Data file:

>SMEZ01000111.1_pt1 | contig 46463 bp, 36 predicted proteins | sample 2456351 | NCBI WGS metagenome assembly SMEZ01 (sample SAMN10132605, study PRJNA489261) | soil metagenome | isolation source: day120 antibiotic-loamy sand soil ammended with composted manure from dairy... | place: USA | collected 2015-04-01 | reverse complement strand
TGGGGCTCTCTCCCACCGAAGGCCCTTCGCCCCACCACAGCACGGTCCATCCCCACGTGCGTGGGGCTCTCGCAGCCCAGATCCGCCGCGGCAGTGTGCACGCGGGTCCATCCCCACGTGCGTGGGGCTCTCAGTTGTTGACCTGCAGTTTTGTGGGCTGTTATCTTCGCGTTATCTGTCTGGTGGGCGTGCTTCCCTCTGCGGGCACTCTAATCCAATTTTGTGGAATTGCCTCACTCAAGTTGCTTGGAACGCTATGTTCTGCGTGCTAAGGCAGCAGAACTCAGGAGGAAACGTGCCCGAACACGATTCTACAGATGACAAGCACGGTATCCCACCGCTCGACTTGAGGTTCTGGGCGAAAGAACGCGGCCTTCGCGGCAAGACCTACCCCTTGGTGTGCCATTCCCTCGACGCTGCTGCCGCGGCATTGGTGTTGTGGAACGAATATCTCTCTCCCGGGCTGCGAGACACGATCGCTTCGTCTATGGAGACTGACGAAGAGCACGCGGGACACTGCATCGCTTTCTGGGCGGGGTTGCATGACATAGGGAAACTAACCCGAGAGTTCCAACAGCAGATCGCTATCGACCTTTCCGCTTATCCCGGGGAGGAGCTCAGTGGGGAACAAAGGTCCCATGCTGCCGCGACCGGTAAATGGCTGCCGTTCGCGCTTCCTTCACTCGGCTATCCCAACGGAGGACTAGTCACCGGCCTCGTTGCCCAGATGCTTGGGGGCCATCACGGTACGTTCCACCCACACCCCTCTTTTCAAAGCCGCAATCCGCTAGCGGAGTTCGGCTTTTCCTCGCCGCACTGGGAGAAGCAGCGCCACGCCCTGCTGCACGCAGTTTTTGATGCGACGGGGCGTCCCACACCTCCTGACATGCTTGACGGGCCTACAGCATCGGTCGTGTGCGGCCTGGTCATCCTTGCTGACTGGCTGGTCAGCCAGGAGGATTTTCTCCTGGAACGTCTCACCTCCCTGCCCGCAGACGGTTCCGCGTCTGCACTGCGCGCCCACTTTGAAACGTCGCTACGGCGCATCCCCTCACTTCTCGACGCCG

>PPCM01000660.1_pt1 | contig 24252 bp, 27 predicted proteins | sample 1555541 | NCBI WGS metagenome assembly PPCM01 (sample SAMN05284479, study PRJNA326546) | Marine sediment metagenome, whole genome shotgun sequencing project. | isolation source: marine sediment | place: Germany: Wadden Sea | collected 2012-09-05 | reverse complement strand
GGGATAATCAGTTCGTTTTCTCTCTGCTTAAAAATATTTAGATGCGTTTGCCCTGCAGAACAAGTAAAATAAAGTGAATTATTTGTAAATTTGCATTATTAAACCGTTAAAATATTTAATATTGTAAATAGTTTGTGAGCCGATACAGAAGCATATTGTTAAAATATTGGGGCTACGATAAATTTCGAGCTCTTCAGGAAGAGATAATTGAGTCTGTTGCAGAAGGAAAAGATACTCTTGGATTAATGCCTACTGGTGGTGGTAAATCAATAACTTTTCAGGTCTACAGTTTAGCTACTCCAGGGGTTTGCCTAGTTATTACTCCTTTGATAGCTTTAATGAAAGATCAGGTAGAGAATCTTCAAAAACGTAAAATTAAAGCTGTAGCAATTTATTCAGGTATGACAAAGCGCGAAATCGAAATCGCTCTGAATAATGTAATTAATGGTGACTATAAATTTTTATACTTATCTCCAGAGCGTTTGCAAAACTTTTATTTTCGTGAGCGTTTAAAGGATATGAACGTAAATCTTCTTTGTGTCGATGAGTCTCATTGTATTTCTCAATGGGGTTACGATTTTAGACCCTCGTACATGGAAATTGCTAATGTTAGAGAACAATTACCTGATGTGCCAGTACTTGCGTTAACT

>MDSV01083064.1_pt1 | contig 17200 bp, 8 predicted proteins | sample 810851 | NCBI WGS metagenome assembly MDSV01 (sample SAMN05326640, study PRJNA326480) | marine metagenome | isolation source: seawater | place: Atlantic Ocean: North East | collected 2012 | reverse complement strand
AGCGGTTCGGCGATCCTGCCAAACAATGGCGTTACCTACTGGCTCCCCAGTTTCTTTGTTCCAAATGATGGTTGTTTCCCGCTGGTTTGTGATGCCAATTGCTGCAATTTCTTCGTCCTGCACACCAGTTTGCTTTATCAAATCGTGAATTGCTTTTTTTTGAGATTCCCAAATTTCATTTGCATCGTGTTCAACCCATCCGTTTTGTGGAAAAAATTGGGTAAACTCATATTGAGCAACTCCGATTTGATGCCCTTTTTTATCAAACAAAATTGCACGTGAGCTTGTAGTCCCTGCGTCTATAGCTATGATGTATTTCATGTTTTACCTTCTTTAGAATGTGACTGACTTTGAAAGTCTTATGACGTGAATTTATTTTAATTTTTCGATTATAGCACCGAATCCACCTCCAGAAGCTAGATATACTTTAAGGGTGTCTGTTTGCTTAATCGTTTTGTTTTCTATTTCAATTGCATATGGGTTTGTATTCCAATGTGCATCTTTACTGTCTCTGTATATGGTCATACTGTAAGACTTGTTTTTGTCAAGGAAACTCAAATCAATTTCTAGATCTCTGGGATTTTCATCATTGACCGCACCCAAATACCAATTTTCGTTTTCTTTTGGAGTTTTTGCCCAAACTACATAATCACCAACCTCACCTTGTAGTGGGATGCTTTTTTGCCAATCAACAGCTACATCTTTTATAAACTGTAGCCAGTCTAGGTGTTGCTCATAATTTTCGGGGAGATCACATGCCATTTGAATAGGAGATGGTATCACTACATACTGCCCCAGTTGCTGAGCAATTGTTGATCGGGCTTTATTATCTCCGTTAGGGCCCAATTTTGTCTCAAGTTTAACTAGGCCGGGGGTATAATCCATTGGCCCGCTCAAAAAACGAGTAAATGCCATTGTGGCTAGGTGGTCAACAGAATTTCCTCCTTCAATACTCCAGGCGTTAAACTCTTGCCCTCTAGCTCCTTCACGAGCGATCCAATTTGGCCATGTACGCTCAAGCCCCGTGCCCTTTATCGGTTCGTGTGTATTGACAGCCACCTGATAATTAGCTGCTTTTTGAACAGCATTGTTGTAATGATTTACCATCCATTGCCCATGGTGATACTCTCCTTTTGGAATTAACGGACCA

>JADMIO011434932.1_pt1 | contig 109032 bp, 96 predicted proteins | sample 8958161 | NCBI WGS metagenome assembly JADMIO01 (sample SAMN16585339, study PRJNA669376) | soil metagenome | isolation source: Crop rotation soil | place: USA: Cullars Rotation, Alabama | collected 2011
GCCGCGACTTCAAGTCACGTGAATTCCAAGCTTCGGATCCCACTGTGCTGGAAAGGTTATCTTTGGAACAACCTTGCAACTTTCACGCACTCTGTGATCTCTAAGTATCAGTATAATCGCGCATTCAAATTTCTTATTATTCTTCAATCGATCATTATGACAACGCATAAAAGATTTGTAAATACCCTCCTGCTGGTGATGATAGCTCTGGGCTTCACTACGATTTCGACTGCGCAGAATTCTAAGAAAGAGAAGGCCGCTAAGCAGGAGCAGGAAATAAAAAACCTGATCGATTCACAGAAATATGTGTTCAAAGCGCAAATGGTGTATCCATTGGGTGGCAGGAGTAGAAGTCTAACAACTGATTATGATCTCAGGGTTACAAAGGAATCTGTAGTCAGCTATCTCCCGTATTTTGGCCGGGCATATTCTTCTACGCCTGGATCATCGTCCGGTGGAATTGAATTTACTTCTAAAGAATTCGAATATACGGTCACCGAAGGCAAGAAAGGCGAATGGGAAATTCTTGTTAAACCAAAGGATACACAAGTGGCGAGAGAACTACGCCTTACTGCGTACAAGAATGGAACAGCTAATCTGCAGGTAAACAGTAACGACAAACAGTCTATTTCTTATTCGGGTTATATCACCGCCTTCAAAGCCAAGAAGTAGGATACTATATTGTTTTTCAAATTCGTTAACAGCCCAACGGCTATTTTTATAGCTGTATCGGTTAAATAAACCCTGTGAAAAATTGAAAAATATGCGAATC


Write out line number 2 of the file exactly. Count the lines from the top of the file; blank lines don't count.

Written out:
TGGGGCTCTCTCCCACCGAAGGCCCTTCGCCCCACCACAGCACGGTCCATCCCCACGTGCGTGGGGCTCTCGCAGCCCAGATCCGCCGCGGCAGTGTGCACGCGGGTCCATCCCCACGTGCGTGGGGCTCTCAGTTGTTGACCTGCAGTTTTGTGGGCTGTTATCTTCGCGTTATCTGTCTGGTGGGCGTGCTTCCCTCTGCGGGCACTCTAATCCAATTTTGTGGAATTGCCTCACTCAAGTTGCTTGGAACGCTATGTTCTGCGTGCTAAGGCAGCAGAACTCAGGAGGAAACGTGCCCGAACACGATTCTACAGATGACAAGCACGGTATCCCACCGCTCGACTTGAGGTTCTGGGCGAAAGAACGCGGCCTTCGCGGCAAGACCTACCCCTTGGTGTGCCATTCCCTCGACGCTGCTGCCGCGGCATTGGTGTTGTGGAACGAATATCTCTCTCCCGGGCTGCGAGACACGATCGCTTCGTCTATGGAGACTGACGAAGAGCACGCGGGACACTGCATCGCTTTCTGGGCGGGGTTGCATGACATAGGGAAACTAACCCGAGAGTTCCAACAGCAGATCGCTATCGACCTTTCCGCTTATCCCGGGGAGGAGCTCAGTGGGGAACAAAGGTCCCATGCTGCCGCGACCGGTAAATGGCTGCCGTTCGCGCTTCCTTCACTCGGCTATCCCAACGGAGGACTAGTCACCGGCCTCGTTGCCCAGATGCTTGGGGGCCATCACGGTACGTTCCACCCACACCCCTCTTTTCAAAGCCGCAATCCGCTAGCGGAGTTCGGCTTTTCCTCGCCGCACTGGGAGAAGCAGCGCCACGCCCTGCTGCACGCAGTTTTTGATGCGACGGGGCGTCCCACACCTCCTGACATGCTTGACGGGCCTACAGCATCGGTCGTGTGCGGCCTGGTCATCCTTGCTGACTGGCTGGTCAGCCAGGAGGATTTTCTCCTGGAACGTCTCACCTCCCTGCCCGCAGACGGTTCCGCGTCTGCACTGCGCGCCCACTTTGAAACGTCGCTACGGCGCATCCCCTCACTTCTCGACGCCG